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October 11-18, 2006

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Nūz: Santa Cruz County News Briefs


For centuries, we've had a long, healthy and mutually beneficial relationship to Cannabis sativa, a particularly multifaceted leafy green known as hemp. Humans cultivated, utilized and transported the plant from its native continent Asia all the way to Europe long before Christ was even born. Grown largely for its base fiber, found in the stem, hemp was, and still is, used to make cordage, paper, cloth, calking for ships and other products. Christ may have tried smoking it. George Washington grew a lot of it. Nowadays U.S. citizens spend quite a bit of money to transport hemp and hemp products from all over the world, to feed their birds with it, to make various varnishes out of hemp oil and to wear fashionable clothing. So what's the problem here? Nūz z doesn't see a problem here.

Recently in California, some other green leafy plants haven't been doing so hot. Almost 200 people in the states have gotten sick from funky spinach and green lettuce. Federal and state investigators have focused their e. coli search on 10 farms in Monterey, San Benito and Santa Clara counties, but because of an FDA advisory to abstain from spinach, all facets of California's bagged green industry have suffered and continue to suffer. The Produce Marketing Association estimated losses in California at between $37 million and $74 million, even if the E. coli crisis were only to last a month.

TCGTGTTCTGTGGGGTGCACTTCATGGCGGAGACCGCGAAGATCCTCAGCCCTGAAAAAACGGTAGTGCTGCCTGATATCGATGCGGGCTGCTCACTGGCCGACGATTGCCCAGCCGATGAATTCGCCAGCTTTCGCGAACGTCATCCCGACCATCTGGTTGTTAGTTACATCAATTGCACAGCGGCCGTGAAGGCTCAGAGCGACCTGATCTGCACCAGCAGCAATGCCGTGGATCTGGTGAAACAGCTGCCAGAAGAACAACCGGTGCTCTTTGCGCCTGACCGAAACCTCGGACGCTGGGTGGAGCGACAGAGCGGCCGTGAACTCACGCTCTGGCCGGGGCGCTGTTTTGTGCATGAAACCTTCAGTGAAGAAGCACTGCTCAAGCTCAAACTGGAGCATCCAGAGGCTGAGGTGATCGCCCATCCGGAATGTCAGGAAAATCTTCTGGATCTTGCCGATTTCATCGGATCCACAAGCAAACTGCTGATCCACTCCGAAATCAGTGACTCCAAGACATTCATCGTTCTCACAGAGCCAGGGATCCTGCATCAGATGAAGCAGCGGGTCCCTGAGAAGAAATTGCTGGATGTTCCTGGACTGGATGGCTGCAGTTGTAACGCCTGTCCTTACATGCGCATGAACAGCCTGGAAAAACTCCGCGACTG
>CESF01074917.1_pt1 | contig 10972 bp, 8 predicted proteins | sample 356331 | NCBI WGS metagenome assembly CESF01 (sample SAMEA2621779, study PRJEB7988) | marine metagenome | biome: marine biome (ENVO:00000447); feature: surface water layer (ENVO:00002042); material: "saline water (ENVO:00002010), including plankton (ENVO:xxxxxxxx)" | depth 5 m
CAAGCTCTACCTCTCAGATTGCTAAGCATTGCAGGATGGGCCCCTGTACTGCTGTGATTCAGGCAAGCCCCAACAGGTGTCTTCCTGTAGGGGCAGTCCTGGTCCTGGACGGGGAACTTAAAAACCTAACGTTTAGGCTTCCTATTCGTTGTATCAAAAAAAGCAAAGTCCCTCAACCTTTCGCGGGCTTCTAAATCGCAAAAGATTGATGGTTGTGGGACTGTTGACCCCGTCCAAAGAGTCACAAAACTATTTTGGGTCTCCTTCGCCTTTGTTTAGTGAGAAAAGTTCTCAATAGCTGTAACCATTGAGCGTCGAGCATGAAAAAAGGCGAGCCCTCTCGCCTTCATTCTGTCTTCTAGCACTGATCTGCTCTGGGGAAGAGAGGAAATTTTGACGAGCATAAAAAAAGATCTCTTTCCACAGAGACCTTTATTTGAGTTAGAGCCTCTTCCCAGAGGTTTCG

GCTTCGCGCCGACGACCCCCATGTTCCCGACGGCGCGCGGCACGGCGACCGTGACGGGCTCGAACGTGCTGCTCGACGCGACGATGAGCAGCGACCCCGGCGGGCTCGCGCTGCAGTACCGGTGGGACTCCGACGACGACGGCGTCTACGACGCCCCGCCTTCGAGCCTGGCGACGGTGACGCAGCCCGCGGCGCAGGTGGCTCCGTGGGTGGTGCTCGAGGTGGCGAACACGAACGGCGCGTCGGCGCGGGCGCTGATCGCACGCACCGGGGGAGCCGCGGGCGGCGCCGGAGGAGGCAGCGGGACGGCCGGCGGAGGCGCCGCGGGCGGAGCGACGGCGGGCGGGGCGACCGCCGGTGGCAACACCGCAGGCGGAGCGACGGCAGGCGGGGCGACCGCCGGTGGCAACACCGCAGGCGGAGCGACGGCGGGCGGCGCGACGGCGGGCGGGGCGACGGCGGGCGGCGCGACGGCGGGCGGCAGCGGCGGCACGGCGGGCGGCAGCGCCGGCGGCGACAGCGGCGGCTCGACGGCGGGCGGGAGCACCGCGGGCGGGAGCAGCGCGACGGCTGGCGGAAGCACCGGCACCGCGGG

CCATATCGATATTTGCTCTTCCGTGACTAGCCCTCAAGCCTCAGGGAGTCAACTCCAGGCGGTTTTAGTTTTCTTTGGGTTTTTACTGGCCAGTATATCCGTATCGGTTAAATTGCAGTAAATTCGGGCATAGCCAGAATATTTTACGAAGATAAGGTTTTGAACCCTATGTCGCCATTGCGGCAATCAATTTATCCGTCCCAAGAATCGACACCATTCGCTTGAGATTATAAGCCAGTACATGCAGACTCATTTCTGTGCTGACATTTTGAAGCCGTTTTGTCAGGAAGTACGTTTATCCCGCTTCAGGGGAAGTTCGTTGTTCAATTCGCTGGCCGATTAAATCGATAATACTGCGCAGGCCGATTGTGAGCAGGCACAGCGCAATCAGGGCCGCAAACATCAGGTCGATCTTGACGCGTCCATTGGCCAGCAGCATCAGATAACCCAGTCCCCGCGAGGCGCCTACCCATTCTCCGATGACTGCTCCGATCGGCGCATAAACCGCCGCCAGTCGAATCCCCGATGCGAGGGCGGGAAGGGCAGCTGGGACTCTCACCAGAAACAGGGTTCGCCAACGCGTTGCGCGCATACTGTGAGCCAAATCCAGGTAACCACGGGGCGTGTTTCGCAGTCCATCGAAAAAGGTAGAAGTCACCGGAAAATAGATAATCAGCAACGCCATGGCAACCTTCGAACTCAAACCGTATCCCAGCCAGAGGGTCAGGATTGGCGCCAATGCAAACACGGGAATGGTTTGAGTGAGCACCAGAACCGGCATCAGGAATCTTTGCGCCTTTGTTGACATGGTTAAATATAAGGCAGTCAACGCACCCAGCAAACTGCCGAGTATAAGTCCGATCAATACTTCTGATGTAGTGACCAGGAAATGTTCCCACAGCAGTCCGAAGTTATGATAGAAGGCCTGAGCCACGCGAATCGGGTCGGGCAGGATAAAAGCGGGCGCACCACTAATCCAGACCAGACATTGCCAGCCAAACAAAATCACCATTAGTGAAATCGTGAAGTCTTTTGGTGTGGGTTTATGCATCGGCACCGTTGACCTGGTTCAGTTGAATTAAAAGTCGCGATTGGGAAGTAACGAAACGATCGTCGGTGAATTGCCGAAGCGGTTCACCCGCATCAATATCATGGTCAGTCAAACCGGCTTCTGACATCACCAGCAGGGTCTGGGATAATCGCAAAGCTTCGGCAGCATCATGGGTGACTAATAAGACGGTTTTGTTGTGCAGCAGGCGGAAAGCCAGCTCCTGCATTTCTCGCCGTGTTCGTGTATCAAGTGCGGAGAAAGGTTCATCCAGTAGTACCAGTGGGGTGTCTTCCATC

Meanwhile, according to hemp advocates, hemp products were responsible for $270 million in annual retail sales. Bill A.B. 1147, the California Industrial Hemp Farming act, would have relegalized the large-scale cultivation of plants with low levels of THC, so we could make a lot of hemp clothes legally, though smoking the clothes wouldn't do any good. Proponents of the bill claimed it would revolutionize California's agricultural industry. Nūz thinks Christ and George Washington would have been OK with this. Even Nūz 's mom would have been OK with this.

A week and a half ago, famed former pothead Arnold Schwarzenegger vetoed the bill. Tempting as it may be to argue that he's burned through too many brain cells to tell the difference between the plant he used to smoke and the one that, if legalized, could give our agriculture industry a much needed helping hand, it's more likely that, unlike his counterpart in hemp-friendly North Dakota, he's just too timid to take on the DEA, who definitely can't tell the difference. Nūz would call him a girlie man, but that, of course, would be an insult to females.

Nūz just loves juicy tips about Santa Cruz County politics.

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